Documentation and public condemnation of the practice by aid agencies and human rights groups has been strident since war broke out in 2003. Government spokesmen dismiss the reports as 'Western propoganda', but will arrest aid workers involved in treating and documenting rape to dissuade them. So goes the debacle.
A UN communique today denounced the practice: "The rising rate of violence against women and children is increased by the participation of many different groups in these crimes. Warring parties seeking retribution against their opponents by inflicting humiliating punishment on civilians are flagrantly disregarding their obligations under international law. Moreover, there is scant evidence that culprits are being actively sought, let alone punished, for their crimes." [read the UN communique]
The Office for the High Commission of Human Rights, known as OHCHR, just published a detailed collection of testimonies documenting recent events in which "300 to 1000 armed militia from the Habbania Arab tribe carried out a series of attacks on some 45 villages in the Buram locality of South Darfur in late August. The attacks were reportedly marked by widespread targeting of civilians from tribes of “African” origin, wholesale burning of villages, looting and forced displacement. The population of the villages attacked is estimated to be about 10,000 people, mainly of the Zaghawa, Massalit and Misserya Jebel tribes.The attacks appear to have been conducted with the knowledge and material support of Government authorities, and the death toll is estimated to be as many as several hundred civilians."
There is one sign of hope in all this tragic reporting: at least there are people on the ground to document and bear witness to the seemingly relentless violence committed by government forces, and Darfuri rebel groups as well, against civilians.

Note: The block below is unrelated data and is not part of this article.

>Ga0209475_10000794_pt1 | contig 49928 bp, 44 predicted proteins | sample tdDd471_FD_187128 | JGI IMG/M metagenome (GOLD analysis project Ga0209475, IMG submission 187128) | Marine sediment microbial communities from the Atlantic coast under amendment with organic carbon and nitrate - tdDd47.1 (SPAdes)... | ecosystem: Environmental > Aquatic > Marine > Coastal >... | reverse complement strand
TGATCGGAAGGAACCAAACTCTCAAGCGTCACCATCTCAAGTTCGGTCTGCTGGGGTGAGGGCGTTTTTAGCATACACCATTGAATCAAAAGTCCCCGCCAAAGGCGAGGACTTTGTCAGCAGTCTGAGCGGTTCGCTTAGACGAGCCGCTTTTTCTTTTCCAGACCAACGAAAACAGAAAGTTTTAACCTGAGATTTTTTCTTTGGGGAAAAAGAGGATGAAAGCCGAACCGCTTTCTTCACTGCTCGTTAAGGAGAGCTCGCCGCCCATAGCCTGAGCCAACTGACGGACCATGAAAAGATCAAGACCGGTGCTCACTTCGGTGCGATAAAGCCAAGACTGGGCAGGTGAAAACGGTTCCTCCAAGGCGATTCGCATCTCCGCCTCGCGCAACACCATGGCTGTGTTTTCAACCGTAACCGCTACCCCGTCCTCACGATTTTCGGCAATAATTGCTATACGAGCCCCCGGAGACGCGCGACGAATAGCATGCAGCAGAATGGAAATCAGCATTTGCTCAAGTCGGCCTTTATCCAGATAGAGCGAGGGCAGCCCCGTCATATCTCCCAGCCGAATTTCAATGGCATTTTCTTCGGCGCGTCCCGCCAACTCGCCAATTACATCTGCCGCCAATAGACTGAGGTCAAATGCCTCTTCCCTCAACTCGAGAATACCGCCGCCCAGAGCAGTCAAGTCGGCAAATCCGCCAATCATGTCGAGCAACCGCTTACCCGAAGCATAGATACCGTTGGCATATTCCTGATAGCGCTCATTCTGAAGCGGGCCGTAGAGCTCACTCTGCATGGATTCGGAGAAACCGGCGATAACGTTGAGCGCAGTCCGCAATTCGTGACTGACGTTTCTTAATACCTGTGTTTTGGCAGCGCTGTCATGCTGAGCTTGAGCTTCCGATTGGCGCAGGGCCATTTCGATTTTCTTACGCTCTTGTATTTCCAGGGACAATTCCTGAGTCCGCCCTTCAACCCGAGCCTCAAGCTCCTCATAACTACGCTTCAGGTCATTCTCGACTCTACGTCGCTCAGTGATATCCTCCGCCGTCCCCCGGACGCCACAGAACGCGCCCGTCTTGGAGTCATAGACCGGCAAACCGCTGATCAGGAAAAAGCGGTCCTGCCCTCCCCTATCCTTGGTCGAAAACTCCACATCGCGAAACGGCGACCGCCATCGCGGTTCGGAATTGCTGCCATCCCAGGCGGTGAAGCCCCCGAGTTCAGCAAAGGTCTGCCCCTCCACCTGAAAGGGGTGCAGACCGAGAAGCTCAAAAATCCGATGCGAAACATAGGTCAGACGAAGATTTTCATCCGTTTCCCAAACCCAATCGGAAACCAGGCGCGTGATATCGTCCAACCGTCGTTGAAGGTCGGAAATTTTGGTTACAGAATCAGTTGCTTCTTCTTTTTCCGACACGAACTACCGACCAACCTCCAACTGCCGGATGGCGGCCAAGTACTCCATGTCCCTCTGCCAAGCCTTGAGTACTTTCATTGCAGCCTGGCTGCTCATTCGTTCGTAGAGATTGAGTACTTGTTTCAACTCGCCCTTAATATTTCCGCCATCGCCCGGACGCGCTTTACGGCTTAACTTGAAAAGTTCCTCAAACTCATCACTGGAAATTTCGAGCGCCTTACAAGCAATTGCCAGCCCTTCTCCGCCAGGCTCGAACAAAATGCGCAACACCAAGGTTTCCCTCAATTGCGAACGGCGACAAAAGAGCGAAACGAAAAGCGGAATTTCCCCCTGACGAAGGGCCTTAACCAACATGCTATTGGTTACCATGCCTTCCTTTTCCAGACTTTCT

Tuesday, October 03, 2006
Madam President, Excellencies, Ladies and Gentlemen,
When I first spoke to you from this podium, in 1997, it seemed to me that humanity faced three great challenges. One was to ensure that globalization would benefit the human race as a whole, not only its more fortunate members. Another was to heal the disorder of the post-cold-war world, replacing it with a genuinely new world order of peace and freedom, as envisaged in our Charter. And the third was to protect the rights and dignity of individuals, particularly women, which were so widely trampled underfoot.
As the second African to serve as Secretary-General, I felt that all three of these challenges-- the security challenge; the development challenge; the challenge of human rights and the rule of law -- concerned me directly.
Africa was in great danger of being excluded from the benefits of globalization -- indeed, of being left to rot on the margins of the world economy. Africa was also the scene of some of the most protracted and brutal conflicts.
And many of Africa's people felt they were unjustly condemned to be exploited and oppressed, generation after generation, since colonial rule had been replaced by an inequitable economic order on the global level, and sometimes by corrupt rulers and warlords at the local level. In the decade since then, many people have been struggling to confront these three global challenges.
Much has been achieved, but events have also presented us with new challenges -- or rather, have given the old ones new form, or a sharper bite.
In the economic arena, both globalization and growth have continued apace. Some developing countries, notably in Asia, have played a major role in this growth. Many millions of their people have thereby been released from the prison of perpetual poverty. Meanwhile, at the level of development policy, the debate has advanced, moving from rival models to agreed targets. And the world has now recognized HIV/AIDS as a major challenge to development, and begun to confront it. I am proud of the role the United Nations has played in this.